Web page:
Biden administration cancels another $3.9 billion in student loan debt

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Some former ITT Tech students were already eligible for debt cancellation, but now the department will automatically cancel all remaining federal student loan debt that borrowers took on to attend the school from January 1, 2005, through its closure in September 2016.

ITT Tech shut down shortly after the government pulled the plug on its federal funding because it had failed to show it was in compliance with certain accreditation standards. At the time, the school was the subject of several state and federal probes over its recruitment tactics, lending practices and job placement figures.

“It is time for student borrowers to stop shouldering the burden from ITT’s years of lies and false promises,” said Secretary of Education Miguel Cardona in a statement Tuesday.

“The evidence shows that for years, ITT’s leaders intentionally misled students about the quality of their programs in order to profit off federal student loan programs, with no regard for the hardship this would cause,” he added.

The Department of Education also announced Tuesday that it has formally notified DeVry University that it is required to pay millions of dollars for previously approved student debt cancellations for about 1,800 of its students. While ITT Tech has already shut its doors, DeVry University is still operating and the government wants to recoup the cost of the student loan discharges from the institution.

Biden weighs broad student debt cancellation

Biden is expected to announce by the end of August whether he will more broadly cancel student loan debt for the 43 million federal student loan borrowers.

Key Democratic lawmakers, including Senate Majority Leader Chuck Schumer and Massachusetts Sen. Elizabeth Warren, have been calling on Biden to cancel $50,000 per borrower. But Biden has consistently pushed back on canceling that much and has suggested he would support wiping away $10,000 per borrower, in line with a pledge he made on the campaign trail in 2020.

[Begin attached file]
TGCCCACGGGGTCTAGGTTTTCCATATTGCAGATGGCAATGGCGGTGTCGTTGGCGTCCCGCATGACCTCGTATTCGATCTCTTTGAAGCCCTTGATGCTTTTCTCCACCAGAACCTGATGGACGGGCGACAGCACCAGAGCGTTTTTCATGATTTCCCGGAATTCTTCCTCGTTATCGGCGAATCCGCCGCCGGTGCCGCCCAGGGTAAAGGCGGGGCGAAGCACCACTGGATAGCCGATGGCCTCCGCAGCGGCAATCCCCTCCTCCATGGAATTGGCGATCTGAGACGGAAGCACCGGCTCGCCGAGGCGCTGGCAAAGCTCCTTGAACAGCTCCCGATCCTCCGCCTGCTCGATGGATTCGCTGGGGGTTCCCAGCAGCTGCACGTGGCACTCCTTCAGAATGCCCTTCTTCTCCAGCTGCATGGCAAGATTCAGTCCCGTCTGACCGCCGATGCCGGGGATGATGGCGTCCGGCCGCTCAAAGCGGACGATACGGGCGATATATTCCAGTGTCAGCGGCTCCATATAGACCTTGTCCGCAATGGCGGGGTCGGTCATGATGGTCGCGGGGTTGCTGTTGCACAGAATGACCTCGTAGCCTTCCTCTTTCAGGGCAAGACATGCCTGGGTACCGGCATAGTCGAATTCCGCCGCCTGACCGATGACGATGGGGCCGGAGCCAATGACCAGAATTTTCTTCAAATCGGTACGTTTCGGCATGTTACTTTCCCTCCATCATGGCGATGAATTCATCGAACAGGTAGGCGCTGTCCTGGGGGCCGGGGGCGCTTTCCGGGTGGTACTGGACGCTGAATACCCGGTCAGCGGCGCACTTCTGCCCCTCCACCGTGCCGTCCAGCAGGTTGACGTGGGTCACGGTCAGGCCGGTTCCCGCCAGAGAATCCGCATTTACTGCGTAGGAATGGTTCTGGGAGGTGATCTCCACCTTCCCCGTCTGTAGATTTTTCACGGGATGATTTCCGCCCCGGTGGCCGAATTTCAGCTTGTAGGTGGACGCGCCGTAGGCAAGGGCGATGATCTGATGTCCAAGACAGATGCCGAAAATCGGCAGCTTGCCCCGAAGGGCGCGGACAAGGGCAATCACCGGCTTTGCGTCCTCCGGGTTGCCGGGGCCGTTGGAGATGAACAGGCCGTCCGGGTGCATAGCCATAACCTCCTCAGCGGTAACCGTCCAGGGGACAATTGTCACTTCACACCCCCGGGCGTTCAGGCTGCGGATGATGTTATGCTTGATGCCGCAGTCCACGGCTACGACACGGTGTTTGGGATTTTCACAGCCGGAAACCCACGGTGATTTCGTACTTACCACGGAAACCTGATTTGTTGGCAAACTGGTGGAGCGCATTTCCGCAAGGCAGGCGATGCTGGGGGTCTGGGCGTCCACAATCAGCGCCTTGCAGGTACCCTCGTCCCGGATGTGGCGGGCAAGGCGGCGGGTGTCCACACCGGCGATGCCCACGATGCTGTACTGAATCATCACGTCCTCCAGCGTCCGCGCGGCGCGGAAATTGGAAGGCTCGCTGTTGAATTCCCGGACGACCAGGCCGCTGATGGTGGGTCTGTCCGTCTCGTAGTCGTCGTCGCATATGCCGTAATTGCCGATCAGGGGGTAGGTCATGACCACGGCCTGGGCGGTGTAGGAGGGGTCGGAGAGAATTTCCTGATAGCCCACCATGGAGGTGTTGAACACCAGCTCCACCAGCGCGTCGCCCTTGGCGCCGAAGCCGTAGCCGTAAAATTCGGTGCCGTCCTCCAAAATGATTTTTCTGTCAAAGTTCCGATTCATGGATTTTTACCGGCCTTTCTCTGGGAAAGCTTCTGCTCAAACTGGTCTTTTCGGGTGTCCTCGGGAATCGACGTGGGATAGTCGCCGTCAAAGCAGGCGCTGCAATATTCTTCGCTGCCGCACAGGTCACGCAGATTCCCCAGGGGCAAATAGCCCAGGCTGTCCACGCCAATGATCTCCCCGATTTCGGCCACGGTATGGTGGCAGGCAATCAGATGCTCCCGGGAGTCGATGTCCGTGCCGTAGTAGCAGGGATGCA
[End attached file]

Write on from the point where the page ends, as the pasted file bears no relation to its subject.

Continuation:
Until now, Biden has taken a more targeted approach to student debt relief. His administration has authorized the cancellation of nearly $32 billion so far — more than any other administration — largely for borrowers who were defrauded by their for-profit colleges and for

permanently disabled borrowers.

He has also temporarily expanded the Public Service Loan Forgiveness program that forgives the debt of government and nonprofit workers after 10 years of payments, and made changes to the income-driven repayment plans, bringing millions of borrowers closer to forgiveness.

Biden has also extended the pandemic-related pause on federal student loan payments several times. Borrower balances have effectively been frozen for more than two years, with no payments required on most federal student loans since March 2020 — when the coronavirus pandemic sent many Americans into lockdown. During this time, interest stopped accumulating and collections on defaulted debt have been on hold.

The pause is set to expire on August 31, but Biden has

yet to decide whether he will extend it again.

Americans’ attitudes toward student debt relief are sharply divided along partisan and generational lines.

A majority of Democrats in a May CNN poll (56%) — and an even wider majority of self-described liberals (69%) — say the government is doing too little on student loan debt, while only a third of Republicans and self-described conservatives alike say the same.

This story is breaking and will be updated.

August 16, 2022 at 07:49PM

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